Friday, April 18, 2008

Modeling

Posted by Tracy Wainwright at 5:14 AM
Modeling appropriate behavior shows a child how to do something. When mom gets caught in traffic and decides to use the time to converse with her child or sing some new songs, she teaches her child to be patient in circumstances out of their control. When mom gets hurt and verbalizes her pain without using obscene language, she teaches her child to express him/herself in difficult situations using appropriate words. When someone is rude or mean to mom and she responds with kindness, she teaches her child that we are to treat others as we wish to be treated, not as they treat us. When mom parent goes about her chores cheerfully, or at least not grumpily, she teaches her child that she can choose to be in a good mood even when she’s doing something she doesn’t like to do. When mom talks to dad with respectful tones and words, she teaches her child to respect both of her parents. When mom keeps a commitment even though she’d rather be doing something else, she teaches her child responsibility.
There are countless opportunities mothers have to model appropriate behavior for their children. However, teaching begins with modeling, it does not end with it. Once upon a time good parents who were good people tended to end up with good children. As a counselor I have often seen this not to be the case. When examining this phenomenon I wondered what was missing. These parents modeled good decision making. They were responsible and hard working and kind. But often their children were disrespectful, didn’t value hard work, and were rude. The problem was one or more of the other aspects of teaching character traits were missing from the parenting equation.

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Friday, April 18, 2008

Modeling

Modeling appropriate behavior shows a child how to do something. When mom gets caught in traffic and decides to use the time to converse with her child or sing some new songs, she teaches her child to be patient in circumstances out of their control. When mom gets hurt and verbalizes her pain without using obscene language, she teaches her child to express him/herself in difficult situations using appropriate words. When someone is rude or mean to mom and she responds with kindness, she teaches her child that we are to treat others as we wish to be treated, not as they treat us. When mom parent goes about her chores cheerfully, or at least not grumpily, she teaches her child that she can choose to be in a good mood even when she’s doing something she doesn’t like to do. When mom talks to dad with respectful tones and words, she teaches her child to respect both of her parents. When mom keeps a commitment even though she’d rather be doing something else, she teaches her child responsibility.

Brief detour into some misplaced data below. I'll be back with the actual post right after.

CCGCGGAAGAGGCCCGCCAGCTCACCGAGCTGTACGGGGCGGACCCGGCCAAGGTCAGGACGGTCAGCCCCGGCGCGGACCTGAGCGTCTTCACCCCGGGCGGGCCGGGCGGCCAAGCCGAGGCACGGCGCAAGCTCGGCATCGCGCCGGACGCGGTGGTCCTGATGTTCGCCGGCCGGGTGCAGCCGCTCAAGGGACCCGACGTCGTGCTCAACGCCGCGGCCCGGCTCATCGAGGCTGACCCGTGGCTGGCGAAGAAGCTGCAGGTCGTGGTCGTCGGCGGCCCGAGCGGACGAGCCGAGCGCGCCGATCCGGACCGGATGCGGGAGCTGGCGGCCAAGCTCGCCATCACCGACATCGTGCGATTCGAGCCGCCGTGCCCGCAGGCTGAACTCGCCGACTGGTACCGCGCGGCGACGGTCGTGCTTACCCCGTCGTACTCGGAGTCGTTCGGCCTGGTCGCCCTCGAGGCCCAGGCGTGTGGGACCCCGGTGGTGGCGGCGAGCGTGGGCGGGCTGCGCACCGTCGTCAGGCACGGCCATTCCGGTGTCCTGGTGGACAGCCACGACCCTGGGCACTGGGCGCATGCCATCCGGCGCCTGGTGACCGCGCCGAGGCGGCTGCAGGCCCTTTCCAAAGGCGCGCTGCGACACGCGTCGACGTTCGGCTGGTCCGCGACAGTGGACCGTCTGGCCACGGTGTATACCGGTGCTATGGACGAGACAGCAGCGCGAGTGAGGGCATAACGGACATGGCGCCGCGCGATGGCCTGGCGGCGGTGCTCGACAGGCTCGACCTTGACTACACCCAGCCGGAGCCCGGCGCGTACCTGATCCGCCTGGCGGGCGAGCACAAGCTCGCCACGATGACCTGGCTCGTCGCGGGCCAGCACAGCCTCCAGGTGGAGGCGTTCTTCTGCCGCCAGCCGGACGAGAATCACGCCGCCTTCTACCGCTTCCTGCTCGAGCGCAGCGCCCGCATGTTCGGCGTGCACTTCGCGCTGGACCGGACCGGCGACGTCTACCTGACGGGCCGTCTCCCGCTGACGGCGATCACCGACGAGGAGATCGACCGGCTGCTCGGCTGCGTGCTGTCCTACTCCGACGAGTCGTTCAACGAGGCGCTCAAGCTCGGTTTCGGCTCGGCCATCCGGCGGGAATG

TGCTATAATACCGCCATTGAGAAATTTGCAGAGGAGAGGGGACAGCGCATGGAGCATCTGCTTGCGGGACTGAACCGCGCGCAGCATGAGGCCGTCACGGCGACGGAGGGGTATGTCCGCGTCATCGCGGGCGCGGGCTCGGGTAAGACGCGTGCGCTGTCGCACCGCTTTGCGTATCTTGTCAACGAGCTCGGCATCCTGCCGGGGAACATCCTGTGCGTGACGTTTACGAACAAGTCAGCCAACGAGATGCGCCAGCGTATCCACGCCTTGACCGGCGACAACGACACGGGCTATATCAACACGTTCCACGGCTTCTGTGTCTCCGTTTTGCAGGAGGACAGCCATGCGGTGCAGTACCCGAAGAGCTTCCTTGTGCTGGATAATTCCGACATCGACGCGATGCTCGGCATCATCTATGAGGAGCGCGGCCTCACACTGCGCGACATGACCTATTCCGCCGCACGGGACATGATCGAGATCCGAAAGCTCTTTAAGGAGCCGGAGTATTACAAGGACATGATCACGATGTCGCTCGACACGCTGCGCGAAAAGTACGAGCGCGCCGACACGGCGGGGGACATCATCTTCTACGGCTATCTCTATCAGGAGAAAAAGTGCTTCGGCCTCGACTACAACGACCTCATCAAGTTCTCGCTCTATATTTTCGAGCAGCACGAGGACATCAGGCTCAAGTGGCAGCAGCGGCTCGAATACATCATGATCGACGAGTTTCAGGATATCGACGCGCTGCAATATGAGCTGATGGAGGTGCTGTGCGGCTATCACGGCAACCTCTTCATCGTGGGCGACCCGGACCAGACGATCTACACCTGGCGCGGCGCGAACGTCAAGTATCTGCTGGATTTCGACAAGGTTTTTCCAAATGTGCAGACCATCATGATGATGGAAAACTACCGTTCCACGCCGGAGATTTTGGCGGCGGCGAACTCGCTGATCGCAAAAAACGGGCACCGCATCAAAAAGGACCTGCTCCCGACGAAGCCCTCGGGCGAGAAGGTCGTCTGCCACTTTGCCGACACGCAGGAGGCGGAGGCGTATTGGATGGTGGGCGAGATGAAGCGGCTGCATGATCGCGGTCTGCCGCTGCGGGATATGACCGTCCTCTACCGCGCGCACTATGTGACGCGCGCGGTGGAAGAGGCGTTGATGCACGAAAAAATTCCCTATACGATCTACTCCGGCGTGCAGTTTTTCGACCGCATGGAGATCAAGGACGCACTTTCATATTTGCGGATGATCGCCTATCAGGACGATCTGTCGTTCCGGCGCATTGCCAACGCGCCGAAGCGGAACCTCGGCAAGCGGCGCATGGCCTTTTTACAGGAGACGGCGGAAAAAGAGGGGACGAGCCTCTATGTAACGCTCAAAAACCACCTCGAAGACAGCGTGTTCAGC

There are countless opportunities mothers have to model appropriate behavior for their children. However, teaching begins with modeling, it does not end with it. Once upon a time good parents who were good people tended to end up with good children. As a counselor I have often seen this not to be the case. When examining this phenomenon I wondered what was missing. These parents modeled good decision making. They were responsible and hard working and kind. But often their children were disrespectful, didn’t value hard work, and were rude. The problem was one or more of the other aspects of teaching character traits were missing from the parenting equation.

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